Towards a theatre of the tragic: a new critical trajectory for Gao Xingjian’s (post-exile) dramaturgy of the riven self
Although the theatre of Gao Xingjian has been widely researched, the tragic potential of his dramaturgy has hitherto received little attention. Scholars have hinted at the possibility of interpreting certain plays by Gao from the perspective of tragedy; however, this suggestion was never developed into a full-fledged theory. Both his pre and post-exile work has been variously categorized as experimentalist, absurdist, grotesque, and Zen, but never as tragic. Existing scholarship focuses mainly on issues of transnationalism and transculturation with regard to dramatic aesthetics and dramatic technique, whereas Gao’s intentional engagement with tragedy as both an art form and a philosophical outlook—which can be traced back to Escape (Taowang 1995), inspired by the Tiananmen Square events of 1989—has generally been overlooked. This paper aims to present a new and fresh critical perspective on Gao Xingjian’s (mainly post-exile) dramaturgy of the predicament of modern man through a reexamination of two of its most salient elements: the dramatic technique of shifting pronouns and the performative concept of the “other shore”. By elaborating on Gao’s transhistorical definition of tragedy as the eternal confrontation between the individual and his own Self (“About Escape” 1990), and drawing on selected scholarship on tragedy and the tragic, this paper ultimately characterizes Gao’s plays as “thirdspace tragedies”, owing to the presence—at a subtextual level—of an interstitial psychological field dominated by multiple tensions, lacerations, subjugations and divisions which affect the characters and their relationship to external reality and/or the realm of imagination.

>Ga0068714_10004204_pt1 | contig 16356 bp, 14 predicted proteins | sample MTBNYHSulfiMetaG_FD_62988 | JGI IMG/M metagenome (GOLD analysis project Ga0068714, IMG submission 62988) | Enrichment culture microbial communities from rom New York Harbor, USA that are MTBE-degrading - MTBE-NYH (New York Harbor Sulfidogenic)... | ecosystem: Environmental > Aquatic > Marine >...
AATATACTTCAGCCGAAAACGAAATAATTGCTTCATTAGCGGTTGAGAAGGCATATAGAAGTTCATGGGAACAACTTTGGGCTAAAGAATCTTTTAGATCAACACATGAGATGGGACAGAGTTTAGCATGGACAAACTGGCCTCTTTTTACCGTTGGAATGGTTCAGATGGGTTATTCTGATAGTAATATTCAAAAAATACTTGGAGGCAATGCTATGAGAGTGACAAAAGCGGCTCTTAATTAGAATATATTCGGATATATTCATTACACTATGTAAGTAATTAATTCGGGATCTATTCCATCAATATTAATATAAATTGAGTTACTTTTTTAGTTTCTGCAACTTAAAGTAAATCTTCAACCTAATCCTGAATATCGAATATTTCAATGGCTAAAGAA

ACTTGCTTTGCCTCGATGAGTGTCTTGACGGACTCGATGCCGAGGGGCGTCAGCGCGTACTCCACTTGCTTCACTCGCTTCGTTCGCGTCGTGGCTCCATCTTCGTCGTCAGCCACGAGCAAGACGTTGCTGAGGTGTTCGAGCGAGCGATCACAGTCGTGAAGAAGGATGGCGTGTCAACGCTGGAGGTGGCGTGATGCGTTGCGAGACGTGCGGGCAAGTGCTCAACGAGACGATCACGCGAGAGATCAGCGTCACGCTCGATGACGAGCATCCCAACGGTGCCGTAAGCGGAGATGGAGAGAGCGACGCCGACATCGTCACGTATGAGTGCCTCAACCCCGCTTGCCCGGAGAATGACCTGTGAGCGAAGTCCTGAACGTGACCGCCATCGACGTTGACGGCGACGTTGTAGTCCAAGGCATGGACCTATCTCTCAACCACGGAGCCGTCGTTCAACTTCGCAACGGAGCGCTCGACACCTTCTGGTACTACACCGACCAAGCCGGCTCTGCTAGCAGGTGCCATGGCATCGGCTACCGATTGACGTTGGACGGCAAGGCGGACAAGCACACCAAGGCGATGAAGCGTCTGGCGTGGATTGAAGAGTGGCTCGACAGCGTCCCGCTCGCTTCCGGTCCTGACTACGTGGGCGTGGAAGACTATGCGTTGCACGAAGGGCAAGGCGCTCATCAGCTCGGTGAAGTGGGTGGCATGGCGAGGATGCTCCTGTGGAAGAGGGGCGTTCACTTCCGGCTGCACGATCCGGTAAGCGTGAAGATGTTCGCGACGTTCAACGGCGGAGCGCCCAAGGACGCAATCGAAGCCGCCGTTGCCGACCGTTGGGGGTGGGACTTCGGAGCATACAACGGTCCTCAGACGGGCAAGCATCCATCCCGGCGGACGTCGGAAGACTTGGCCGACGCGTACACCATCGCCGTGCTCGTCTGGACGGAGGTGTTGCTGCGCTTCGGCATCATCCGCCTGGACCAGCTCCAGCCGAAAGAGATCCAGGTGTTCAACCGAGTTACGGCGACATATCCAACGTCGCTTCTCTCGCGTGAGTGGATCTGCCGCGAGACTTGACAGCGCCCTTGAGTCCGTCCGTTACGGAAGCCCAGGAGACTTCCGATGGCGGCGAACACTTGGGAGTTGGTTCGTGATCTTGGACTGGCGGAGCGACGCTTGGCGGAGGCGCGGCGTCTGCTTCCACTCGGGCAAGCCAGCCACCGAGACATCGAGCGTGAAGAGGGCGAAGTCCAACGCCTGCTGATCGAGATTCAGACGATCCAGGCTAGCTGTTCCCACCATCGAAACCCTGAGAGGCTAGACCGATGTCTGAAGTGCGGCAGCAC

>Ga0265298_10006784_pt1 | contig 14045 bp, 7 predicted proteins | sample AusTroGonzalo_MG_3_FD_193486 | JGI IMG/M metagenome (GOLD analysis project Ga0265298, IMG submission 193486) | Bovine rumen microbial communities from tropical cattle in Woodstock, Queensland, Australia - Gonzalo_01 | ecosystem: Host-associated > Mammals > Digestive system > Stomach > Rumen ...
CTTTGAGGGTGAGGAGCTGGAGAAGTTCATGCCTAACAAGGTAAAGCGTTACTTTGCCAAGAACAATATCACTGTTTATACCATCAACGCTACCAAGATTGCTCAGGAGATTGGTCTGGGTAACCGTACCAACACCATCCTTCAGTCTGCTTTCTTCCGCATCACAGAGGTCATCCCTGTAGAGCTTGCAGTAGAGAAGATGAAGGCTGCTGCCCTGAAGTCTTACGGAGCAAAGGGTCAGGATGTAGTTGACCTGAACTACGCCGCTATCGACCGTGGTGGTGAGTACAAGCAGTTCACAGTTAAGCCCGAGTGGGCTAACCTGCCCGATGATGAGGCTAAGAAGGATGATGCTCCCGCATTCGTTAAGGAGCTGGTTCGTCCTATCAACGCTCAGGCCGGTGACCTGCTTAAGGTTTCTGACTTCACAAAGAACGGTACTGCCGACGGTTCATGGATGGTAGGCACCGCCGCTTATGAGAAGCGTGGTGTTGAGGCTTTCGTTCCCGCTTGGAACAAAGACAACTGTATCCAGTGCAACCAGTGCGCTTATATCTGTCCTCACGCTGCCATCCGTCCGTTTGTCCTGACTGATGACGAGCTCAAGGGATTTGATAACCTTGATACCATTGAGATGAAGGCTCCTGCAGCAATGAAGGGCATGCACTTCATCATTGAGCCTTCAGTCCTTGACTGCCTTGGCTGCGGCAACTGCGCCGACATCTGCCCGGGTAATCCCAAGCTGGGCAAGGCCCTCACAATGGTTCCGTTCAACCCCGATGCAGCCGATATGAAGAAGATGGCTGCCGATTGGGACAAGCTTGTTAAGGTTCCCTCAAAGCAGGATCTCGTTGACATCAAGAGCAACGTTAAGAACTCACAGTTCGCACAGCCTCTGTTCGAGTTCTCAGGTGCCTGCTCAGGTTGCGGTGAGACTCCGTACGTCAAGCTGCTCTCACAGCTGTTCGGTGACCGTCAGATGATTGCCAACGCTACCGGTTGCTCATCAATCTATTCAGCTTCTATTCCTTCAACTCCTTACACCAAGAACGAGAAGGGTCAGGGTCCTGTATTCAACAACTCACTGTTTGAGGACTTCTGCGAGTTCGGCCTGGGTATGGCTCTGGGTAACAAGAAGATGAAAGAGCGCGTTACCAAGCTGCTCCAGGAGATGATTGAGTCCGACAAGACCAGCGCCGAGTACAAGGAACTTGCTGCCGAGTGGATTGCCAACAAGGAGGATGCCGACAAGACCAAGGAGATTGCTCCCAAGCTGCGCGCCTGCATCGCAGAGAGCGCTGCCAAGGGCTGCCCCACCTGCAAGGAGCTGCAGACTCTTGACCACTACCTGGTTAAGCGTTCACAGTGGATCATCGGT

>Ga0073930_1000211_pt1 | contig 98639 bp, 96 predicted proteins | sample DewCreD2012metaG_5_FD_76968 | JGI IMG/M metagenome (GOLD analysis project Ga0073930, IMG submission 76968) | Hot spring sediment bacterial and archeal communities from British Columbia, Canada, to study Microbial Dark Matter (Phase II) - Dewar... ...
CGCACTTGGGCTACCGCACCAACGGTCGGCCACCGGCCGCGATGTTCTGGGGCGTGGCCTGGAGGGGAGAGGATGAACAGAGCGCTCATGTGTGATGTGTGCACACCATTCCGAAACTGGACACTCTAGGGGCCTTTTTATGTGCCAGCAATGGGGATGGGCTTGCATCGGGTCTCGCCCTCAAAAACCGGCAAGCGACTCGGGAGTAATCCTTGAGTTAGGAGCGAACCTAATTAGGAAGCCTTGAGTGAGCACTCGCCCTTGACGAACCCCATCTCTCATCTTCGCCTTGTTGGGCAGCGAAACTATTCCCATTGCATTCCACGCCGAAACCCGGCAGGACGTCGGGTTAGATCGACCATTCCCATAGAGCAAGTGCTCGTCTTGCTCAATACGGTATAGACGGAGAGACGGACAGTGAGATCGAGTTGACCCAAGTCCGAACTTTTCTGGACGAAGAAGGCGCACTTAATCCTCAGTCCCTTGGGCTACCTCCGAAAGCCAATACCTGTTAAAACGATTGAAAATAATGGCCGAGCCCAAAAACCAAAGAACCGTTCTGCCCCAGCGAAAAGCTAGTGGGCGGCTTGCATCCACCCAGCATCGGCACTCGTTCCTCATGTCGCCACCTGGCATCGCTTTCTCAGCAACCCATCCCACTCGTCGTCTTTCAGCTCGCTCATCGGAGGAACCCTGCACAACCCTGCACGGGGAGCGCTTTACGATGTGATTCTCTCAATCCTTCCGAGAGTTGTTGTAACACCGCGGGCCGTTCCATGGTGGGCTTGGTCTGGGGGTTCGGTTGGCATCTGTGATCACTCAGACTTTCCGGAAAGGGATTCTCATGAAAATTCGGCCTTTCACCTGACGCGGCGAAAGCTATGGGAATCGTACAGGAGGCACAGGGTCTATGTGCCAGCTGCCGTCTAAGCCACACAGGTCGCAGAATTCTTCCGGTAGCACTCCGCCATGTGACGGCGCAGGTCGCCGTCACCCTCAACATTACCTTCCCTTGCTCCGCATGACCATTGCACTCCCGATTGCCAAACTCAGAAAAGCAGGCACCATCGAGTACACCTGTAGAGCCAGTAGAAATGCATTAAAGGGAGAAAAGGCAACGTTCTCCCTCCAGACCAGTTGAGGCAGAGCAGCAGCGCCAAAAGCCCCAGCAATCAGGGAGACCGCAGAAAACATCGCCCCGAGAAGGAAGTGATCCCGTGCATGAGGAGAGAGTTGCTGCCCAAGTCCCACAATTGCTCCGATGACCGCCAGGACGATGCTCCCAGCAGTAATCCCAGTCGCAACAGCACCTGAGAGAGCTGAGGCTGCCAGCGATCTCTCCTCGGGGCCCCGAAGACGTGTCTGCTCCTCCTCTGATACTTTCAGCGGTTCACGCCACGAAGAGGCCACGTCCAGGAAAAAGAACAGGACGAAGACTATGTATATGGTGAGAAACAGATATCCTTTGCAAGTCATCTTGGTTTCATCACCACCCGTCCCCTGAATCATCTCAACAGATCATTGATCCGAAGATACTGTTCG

KeywordsGao Xingjian Tragedy Sparagmos Comparative literature Thirdspace Self
Gao Xingjian (b. 1940) is an eclectic author, whose artistic pursuit touches upon a number of fields from fiction and poetry to theatre, and from the visual arts to film. Furthermore, the Nobel Prize for Literature, which he received in 2000—13 years after his exile to France—played a crucial role towards his consecration as a leading figure in world literature and also contributed to attracting increasing attention to his works from widening circles of academics and students worldwide. Therefore, a conspicuous body of scholarly publications examining numerous aspects of Gao’s œuvre is currently available, most of which focuses specifically on his achievements as a playwright (Zhao 2000; Quah 2004; Łabędzka 2008; Coulter 2014; Mazzilli 2015).1 Historically, topics of previous discussions can be subsumed under the following macro-areas of study: the influence of twentieth-century Western avant-garde dramaturgies on Gao’s early interest in fulfilling his theatrical ideal of a “modern Eastern drama” (xiandai dongfang de xiju) and how this project also entailed a productive rediscovery of the theatrical traditions of China; the usage of shifting personal pronouns as a writing technique aimed at conveying the complex realities of the human Self as well as to ensuring the anti-illusionistic quality of the performance; the late assimilation of Zen Buddhism into his theatre aesthetics. More recently, a major shift in scholarship has occurred, whereby researchers have turned their attention almost exclusively to consider Gao’s post-exile theatrical aesthetics of the so-called “French Plays”,2 which has been reappraised through the lens of transnationalism (Coulter 2014) and postdramatic theory (Mazzilli 2015), thereby contributing to further disengage Gao’s later work from the (questionable) categorization of Absurdist theatre.